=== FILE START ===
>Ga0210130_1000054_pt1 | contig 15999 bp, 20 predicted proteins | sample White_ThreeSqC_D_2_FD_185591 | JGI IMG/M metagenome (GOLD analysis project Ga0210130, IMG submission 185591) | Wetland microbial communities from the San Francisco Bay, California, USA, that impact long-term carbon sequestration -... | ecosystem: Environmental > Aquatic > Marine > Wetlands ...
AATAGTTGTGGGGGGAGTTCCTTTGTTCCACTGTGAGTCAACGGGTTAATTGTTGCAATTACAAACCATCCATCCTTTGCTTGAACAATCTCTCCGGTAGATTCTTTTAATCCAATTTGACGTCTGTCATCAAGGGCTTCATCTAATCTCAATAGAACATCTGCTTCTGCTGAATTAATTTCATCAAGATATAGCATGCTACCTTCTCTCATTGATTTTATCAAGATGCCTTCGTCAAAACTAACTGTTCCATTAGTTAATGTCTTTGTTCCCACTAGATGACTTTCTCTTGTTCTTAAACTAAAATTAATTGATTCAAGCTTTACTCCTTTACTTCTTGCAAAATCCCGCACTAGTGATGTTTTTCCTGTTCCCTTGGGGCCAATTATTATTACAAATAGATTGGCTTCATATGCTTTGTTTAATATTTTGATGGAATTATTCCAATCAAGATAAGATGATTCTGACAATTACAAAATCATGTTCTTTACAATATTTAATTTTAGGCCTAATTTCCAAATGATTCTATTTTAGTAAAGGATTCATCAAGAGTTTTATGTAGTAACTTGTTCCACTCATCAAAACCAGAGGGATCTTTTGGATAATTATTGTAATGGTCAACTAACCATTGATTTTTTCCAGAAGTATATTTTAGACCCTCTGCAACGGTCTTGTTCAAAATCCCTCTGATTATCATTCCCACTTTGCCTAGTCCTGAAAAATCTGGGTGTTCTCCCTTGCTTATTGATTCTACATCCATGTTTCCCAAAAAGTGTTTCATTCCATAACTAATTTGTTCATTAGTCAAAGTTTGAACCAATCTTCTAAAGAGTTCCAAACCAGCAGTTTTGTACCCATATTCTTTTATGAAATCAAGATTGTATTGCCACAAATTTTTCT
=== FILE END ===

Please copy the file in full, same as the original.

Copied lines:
>Ga0210130_1000054_pt1 | contig 15999 bp, 20 predicted proteins | sample White_ThreeSqC_D_2_FD_185591 | JGI IMG/M metagenome (GOLD analysis project Ga0210130, IMG submission 185591) | Wetland microbial communities from the San Francisco Bay, California, USA, that impact long-term carbon sequestration -... | ecosystem: Environmental > Aquatic > Marine > Wetlands ...
AATAGTTGTGGGGGGAGTTCCTTTGTTCCACTGTGAGTCAACGGGTTAATTGTTGCAATTACAAACCATCCATCCTTTGCTTGAACAATCTCTCCGGTAGATTCTTTTAATCCAATTTGACGTCTGTCATCAAGGGCTTCATCTAATCTCAATAGAACATCTGCTTCTGCTGAATTAATTTCATCAAGATATAGCATGCTACCTTCTCTCATTGATTTTATCAAGATGCCTTCGTCAAAACTAACTGTTCCATTAGTTAATGTCTTTGTTCCCACTAGATGACTTTCTCTTGTTCTTAAACTAAAATTAATTGATTCAAGCTTTACTCCTTTACTTCTTGCAAAATCCCGCACTAGTGATGTTTTTCCTGTTCCCTTGGGGCCAATTATTATTACAAATAGATTGGCTTCATATGCTTTGTTTAATATTTTGATGGAATTATTCCAATCAAGATAAGATGATTCTGACAATTACAAAATCATGTTCTTTACAATATTTAATTTTAGGCCTAATTTCCAAATGATTCTATTTTAGTAAAGGATTCATCAAGAGTTTTATGTAGTAACTTGTTCCACTCATCAAAACCAGAGGGATCTTTTGGATAATTATTGTAATGGTCAACTAACCATTGATTTTTTCCAGAAGTATATTTTAGACCCTCTGCAACGGTCTTGTTCAAAATCCCTCTGATTATCATTCCCACTTTGCCTAGTCCTGAAAAATCTGGGTGTTCTCCCTTGCTTATTGATTCTACATCCATGTTTCCCAAAAAGTGTTTCATTCCATAACTAATTTGTTCATTAGTCAAAGTTTGAACCAATCTTCTAAAGAGTTCCAAACCAGCAGTTTTGTACCCATATTCTTTTATGAAATCAAGATTGTATTGCCACAAATTTTTCT